from a restaurant that you liked

And the Potluck Gods smiled on us!

Belynda and Michelle were hostesses


A nice welcome

Appetizer:


 Southwestern Egg Rolls
Chili's
Belynda

She loves them, gets them every time she goes
But they were a little fussy to make!
We all pronounced them superb!


Main Course:


Bang Bang Shrimp
Bonefish Grill
Michelle and Belynda

Michelle and Belynda get this every time they go
But this was the first time they made it!
It was wonderful and we ate every crumb!

Salad:


Oriental Chicken Salad
Applebee's
Rita

She gets this salad every time she eats there.   She loves it!
We all thought it was tasty too.    And Rita said that the dressing was so good that she'll keep a jar in her fridge!

Vegetable:


Tiffany Attic's Carrot Casserole
Tiffany's Attic Dinner Theatre
Martha

Having eaten it at Tiffany's Attic, I found the recipe a few months later in the Kansas City Star.
But I never made it . . . . but every time I purged my clipped recipes, this always made the cut.
I cannot believe that it took me 40 years to make this dish!
Everyone thought it was really really good!

Desserts:
(Notice the plural)


Dessert Nachos
The Dog House
Angela

A small Mom and Pop here in our town -- and this was one of Angela's favorite dishes there.     She mourns the fact that they are no longer in business.
The nachos were good and the caramel dipping sauce . . . well it was just plain delicious!



S'mores
Girl Scout Cookies
Donna

There is nothing wrong with Girl Scout Cookies!    And these were excellent!


Samoas/Thin Mints
Girl Scout Cookies
Donna

They were perfect and if you didn't know better you would swear that they were "real" Girl Scout Cookies!


Red Velvet Bundt Cake
Nothing Bundt Cakes
Michelle

It was a good moist cake . . . and several of us took pieces home!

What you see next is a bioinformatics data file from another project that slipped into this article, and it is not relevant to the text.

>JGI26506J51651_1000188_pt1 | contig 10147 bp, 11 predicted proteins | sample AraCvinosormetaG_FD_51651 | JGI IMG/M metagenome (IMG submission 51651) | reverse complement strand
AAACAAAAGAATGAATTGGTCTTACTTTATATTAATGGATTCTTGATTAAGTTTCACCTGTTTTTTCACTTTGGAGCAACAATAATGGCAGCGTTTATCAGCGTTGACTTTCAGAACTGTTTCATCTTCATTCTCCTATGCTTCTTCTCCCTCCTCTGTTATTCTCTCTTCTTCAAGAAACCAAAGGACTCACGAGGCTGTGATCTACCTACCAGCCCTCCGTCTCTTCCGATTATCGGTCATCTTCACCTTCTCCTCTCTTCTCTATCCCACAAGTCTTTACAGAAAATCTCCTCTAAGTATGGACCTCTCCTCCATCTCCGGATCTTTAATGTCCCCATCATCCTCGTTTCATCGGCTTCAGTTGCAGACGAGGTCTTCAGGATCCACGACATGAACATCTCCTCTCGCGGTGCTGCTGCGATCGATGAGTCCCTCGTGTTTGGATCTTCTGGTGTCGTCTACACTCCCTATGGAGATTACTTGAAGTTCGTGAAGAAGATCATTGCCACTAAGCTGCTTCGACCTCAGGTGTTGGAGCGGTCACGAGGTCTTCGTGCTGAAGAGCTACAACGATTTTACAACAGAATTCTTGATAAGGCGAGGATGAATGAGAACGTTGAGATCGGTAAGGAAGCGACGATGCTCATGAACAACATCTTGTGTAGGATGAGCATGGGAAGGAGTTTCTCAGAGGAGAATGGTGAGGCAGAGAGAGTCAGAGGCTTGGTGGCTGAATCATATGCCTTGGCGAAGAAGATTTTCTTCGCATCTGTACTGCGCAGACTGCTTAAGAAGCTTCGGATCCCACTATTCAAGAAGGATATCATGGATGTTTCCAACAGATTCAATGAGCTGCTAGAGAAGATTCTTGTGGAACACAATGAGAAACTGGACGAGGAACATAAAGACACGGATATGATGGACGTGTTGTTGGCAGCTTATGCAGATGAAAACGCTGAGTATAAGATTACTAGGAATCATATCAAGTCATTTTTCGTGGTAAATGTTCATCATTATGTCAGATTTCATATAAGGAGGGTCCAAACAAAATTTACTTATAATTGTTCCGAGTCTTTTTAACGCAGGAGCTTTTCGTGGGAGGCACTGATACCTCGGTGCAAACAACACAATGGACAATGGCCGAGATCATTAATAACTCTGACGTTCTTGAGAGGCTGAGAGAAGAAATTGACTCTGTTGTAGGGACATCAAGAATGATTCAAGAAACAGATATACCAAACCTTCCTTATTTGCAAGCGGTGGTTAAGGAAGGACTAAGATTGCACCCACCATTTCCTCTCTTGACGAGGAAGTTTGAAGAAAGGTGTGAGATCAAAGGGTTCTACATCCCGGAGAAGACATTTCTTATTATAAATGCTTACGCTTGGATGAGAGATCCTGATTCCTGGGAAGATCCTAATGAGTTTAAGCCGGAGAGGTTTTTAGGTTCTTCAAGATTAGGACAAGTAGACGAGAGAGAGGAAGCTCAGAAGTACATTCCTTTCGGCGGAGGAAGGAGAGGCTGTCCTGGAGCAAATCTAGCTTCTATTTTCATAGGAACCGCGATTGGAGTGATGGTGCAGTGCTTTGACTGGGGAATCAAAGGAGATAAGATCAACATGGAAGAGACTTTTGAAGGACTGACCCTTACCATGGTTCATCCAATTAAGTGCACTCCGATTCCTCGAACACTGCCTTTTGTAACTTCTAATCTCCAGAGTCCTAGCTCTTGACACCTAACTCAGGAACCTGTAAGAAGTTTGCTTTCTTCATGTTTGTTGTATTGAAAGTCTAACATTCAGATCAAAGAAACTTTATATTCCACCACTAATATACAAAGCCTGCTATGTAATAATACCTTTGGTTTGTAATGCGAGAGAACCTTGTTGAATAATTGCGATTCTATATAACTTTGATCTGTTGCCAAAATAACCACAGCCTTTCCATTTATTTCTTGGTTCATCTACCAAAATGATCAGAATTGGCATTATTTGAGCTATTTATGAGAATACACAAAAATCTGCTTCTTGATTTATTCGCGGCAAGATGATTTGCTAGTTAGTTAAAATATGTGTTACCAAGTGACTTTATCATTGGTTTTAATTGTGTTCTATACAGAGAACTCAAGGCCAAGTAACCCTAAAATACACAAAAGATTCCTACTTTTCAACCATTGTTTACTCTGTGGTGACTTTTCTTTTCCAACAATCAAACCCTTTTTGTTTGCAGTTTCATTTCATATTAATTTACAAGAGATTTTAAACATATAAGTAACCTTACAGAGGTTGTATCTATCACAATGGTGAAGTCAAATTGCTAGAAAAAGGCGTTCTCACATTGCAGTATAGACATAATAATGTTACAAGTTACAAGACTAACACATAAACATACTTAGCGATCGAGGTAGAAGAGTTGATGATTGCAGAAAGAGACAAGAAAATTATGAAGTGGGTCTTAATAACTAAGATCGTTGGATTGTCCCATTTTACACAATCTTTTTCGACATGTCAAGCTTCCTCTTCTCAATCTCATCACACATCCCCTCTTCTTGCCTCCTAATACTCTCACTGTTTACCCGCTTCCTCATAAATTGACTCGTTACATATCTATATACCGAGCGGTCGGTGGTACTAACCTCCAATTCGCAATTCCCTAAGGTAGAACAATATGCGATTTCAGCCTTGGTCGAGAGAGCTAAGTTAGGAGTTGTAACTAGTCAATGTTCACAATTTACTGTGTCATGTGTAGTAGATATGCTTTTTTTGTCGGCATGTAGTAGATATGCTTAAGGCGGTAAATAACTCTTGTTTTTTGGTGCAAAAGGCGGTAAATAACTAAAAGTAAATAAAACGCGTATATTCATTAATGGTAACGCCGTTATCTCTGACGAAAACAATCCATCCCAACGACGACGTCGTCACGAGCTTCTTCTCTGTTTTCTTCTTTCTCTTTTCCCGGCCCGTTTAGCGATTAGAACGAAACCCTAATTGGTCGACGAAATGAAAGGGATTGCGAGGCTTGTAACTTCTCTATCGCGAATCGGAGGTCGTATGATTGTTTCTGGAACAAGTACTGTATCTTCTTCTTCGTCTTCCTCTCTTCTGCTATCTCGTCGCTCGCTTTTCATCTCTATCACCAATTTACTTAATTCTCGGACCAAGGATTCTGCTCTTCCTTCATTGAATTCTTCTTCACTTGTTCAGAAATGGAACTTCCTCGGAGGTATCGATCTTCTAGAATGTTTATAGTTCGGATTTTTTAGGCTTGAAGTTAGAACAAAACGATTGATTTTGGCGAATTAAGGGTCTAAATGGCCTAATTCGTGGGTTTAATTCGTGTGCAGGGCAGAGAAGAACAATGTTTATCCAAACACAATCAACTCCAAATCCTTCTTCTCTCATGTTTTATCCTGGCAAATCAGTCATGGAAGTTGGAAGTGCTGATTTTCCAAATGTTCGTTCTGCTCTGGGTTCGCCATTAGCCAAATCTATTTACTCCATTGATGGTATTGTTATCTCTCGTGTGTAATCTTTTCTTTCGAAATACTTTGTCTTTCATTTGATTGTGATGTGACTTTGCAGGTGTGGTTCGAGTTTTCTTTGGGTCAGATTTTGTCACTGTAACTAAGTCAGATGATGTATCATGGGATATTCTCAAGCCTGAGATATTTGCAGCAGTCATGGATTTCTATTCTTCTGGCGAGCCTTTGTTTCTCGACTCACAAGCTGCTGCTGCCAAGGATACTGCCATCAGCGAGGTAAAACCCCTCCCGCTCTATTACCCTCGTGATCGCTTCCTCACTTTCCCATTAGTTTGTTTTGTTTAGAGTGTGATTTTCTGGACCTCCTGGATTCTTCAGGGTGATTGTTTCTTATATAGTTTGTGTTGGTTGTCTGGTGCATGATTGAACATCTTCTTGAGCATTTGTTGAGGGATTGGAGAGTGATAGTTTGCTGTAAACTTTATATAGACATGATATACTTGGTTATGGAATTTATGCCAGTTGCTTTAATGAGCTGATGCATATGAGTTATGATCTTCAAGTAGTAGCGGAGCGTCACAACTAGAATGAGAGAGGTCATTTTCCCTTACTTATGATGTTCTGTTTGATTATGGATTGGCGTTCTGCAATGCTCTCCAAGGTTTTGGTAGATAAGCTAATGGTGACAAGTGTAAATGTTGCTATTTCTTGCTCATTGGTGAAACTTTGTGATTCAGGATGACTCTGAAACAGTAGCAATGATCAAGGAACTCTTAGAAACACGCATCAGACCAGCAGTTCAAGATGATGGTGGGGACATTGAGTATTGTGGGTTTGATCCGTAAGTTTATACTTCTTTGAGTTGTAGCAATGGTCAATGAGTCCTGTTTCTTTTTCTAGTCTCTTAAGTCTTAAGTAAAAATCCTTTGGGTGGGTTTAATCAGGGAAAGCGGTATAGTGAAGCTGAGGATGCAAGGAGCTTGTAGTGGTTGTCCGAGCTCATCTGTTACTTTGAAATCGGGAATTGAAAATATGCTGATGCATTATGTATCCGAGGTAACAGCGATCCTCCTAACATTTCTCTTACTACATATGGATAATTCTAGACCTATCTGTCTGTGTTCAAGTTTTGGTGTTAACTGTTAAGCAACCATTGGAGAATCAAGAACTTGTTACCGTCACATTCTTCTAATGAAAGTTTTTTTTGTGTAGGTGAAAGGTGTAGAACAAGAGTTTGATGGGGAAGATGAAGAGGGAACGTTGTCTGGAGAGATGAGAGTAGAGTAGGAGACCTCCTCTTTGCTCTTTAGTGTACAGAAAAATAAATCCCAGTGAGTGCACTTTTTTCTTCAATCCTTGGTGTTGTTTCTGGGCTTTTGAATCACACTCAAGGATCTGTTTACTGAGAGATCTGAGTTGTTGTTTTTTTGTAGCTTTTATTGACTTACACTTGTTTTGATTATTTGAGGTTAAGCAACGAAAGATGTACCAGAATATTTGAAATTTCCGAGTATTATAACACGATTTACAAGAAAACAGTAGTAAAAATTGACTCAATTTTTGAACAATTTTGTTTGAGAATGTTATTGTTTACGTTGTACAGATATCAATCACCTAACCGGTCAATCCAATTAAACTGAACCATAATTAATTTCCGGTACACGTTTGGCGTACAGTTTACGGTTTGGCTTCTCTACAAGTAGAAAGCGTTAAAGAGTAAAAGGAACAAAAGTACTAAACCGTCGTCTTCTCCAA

But that's not all!!!

I missed taking pictures of three of the dishes:

Baked Beans
Jack Stack BBQ
Donna

Some of us love the beans
Some of us make them and often
It was the perfect side dish to our meal

Panzanella Salad
Jasper's Restaurant
Rhonda

It was a great salad and went well with our other dishes.

Birthday Cake Ice Cream
Cold Stone Creamery
Sara

She even brought sprinkles and "mix ins" for us to add.
It was good ice cream and really did taste like
the restaurant version.

We had fun with this month's Cookbook Book Club --
it was a great theme
And we all made something new
But something that we were familiar with
(for that often is not the case)
Michelle and Belynda's idea of not having "assignments:
was a good one.
It's better to fix a dish that we've eaten and loved
than finding a dish that we've never tasted before.

As we always do, June's was THE BEST!!!

July's theme is "Beer" for we're meeting in our
local brewery and all food has to be made with beer!
I wonder what dishes we'll have!

Sunday, June 24, 2018

Breakfast, Blooms and a Friend . . .

Saturday was the 2018 Breakfast and Booms Garden Tour
Sponsored by the Bingham Waggoner Estate
Friend Priscilla and I had tickets and we headed north



A historical site located in Independence, Missouri
where once both George Caleb Bingham lived
as did the Waggoner family -- who partnered with George Gates
(whose granddaughter was Bess Truman) and formed the Waggoner Gates Milling Company
Queen of the Pantry Flour
was their well known brand

It's called Breakfast and Blooms


And on the lawn on the house, we ate breakfast


Egg casserole, fruit cup, ham, hash browns, juice and cinnamon roll
We sat with a couple whose house was on the garden tour and had a
most delightful breakfast!
They were proud of their garden and we talked tour and gardens all through breakfast.

Our first garden . . . 


A garden at the Bingham-Waggoner House -- coreopsis in the background and iris in the foreground